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Shouldn't every DAC by design sound pretty much identical?

Discussion in 'DACs' started by Cosmo-D, Jul 31, 2018.

  1. Cosmo-D

    Cosmo-D AK Subscriber Subscriber

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    So as I understand it digital audio is basically the original waveform, but viewed through the lens of PCM, Nyquist theorem, whatever. Given the same sampling rate, encoding method, et cetera a particular analog sound should always produce the same bits provided the volume and what-have-you is identical. That is to say there is a direct relationship between bits and sound they are supposed to store. Shouldn't every DAC therefore produce pretty much the same pattern of oscillating voltages given the same input? Isn't that what they are supposed to do? Obviously there is going to be a little variance in the form of noise and error. If two DACs produce markedly different output given the same input of bits is one or more of them not broken or flawed by design?

    If you consider the purpose of the device, would it not make sense for them to all sound pretty much the same? I feel like DACs that sound markedly different either have some kind of messed up implementation (like Audio NOS DACs with tubes in them) or some designer has intentionally made them to sound different in order to distinguish their product. Digital audio is supposed to be transmissible, and have the ability to be replicated infinitely. The arrangement of bits is meant to encode specific wave forms. A DAC should be able to render these. There isn't room for interpretation. There is really only one correct answer. So if a DAC is doing its job it should produce the same waves as encoded on the disc with an inaudible amount of noise/error. If a DAC has a particular "sound" then it really isn't doing its job properly, is it?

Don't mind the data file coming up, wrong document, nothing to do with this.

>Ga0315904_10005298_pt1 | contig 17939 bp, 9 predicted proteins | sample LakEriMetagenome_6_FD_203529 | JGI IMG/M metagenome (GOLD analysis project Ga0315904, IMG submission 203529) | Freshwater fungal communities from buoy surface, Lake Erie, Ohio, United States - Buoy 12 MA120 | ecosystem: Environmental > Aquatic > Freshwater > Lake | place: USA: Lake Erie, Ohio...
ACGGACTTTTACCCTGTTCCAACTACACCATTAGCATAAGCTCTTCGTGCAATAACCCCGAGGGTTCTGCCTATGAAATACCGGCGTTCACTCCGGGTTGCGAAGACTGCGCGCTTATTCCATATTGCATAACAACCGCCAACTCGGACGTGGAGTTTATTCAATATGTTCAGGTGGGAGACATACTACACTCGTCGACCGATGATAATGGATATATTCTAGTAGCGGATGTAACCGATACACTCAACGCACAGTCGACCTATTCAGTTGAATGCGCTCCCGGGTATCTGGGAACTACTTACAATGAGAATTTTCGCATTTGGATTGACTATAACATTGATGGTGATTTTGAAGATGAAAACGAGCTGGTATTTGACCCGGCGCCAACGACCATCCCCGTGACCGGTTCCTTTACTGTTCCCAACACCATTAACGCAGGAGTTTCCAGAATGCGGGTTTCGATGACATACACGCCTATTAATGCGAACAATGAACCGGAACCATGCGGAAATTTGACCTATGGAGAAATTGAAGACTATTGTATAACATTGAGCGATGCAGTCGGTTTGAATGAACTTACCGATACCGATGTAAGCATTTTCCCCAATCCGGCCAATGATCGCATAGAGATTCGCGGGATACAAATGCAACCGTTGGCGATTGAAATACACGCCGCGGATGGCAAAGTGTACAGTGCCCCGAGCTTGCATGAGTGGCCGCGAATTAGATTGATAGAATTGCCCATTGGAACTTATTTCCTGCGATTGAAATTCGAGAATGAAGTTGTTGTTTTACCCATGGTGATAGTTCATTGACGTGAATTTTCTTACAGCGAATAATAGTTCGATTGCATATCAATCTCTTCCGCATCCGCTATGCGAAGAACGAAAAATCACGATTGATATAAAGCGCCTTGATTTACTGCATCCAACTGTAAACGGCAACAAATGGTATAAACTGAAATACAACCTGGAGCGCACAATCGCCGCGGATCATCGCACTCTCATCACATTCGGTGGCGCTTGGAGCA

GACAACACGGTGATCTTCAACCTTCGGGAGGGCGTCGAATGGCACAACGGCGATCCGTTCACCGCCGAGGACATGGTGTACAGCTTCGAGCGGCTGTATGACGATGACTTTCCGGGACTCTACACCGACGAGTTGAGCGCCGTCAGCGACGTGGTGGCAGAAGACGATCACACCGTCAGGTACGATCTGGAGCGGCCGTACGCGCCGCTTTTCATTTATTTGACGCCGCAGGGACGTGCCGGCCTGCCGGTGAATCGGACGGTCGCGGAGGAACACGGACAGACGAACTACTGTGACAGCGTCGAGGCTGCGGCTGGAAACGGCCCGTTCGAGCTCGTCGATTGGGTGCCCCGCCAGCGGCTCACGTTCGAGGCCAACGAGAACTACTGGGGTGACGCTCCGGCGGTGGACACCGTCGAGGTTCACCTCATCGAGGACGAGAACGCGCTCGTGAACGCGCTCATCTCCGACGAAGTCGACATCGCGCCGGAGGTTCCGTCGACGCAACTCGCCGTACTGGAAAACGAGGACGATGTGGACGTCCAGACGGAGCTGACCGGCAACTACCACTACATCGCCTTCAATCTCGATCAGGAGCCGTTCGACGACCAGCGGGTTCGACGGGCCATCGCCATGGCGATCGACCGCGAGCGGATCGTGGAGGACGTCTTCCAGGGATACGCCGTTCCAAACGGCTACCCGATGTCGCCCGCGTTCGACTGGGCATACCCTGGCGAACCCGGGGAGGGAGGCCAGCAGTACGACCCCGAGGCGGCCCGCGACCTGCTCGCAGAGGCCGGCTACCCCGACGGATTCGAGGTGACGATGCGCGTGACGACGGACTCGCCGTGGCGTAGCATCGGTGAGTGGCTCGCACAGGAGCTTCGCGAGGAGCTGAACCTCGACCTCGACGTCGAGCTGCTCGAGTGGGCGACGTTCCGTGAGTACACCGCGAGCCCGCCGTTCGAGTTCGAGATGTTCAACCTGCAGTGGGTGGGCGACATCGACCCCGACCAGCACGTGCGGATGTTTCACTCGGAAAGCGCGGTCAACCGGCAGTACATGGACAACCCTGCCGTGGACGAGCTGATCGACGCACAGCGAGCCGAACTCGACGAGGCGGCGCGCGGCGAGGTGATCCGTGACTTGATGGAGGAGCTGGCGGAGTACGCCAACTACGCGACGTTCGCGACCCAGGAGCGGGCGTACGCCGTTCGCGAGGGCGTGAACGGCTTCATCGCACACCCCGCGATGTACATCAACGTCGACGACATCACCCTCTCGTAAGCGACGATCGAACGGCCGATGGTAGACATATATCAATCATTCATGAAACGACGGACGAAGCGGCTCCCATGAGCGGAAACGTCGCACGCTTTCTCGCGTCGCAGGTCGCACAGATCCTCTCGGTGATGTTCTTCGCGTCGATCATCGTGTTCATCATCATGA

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  2. Retrovert

    Retrovert AK Subscriber Subscriber

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    Your question is a good one. The issue, however, is far, far more complicated than you describe, and books and technical papers have been written on the subject.

    Here is a very short explanation which I've simplified.

    The conversion process turns 1's and 0's back into an analog signal by converting digital values into voltages, some of which can be very small. Different DACs create those voltages in different ways, and the approximations inherently have, of necessity by way of the designs, different types of errors and introduce different kinds of artifacts. The reconstituted signal differs from the original in different ways depending upon the means whereby the DAC generates these voltages. The conversion process, furthermore, can itself create artifacts which must be filtered out. Those filters themselves add errors and artifacts. The size and cost of the DAC greatly varies, with greater accuracy requiring a physically larger and more expensive device.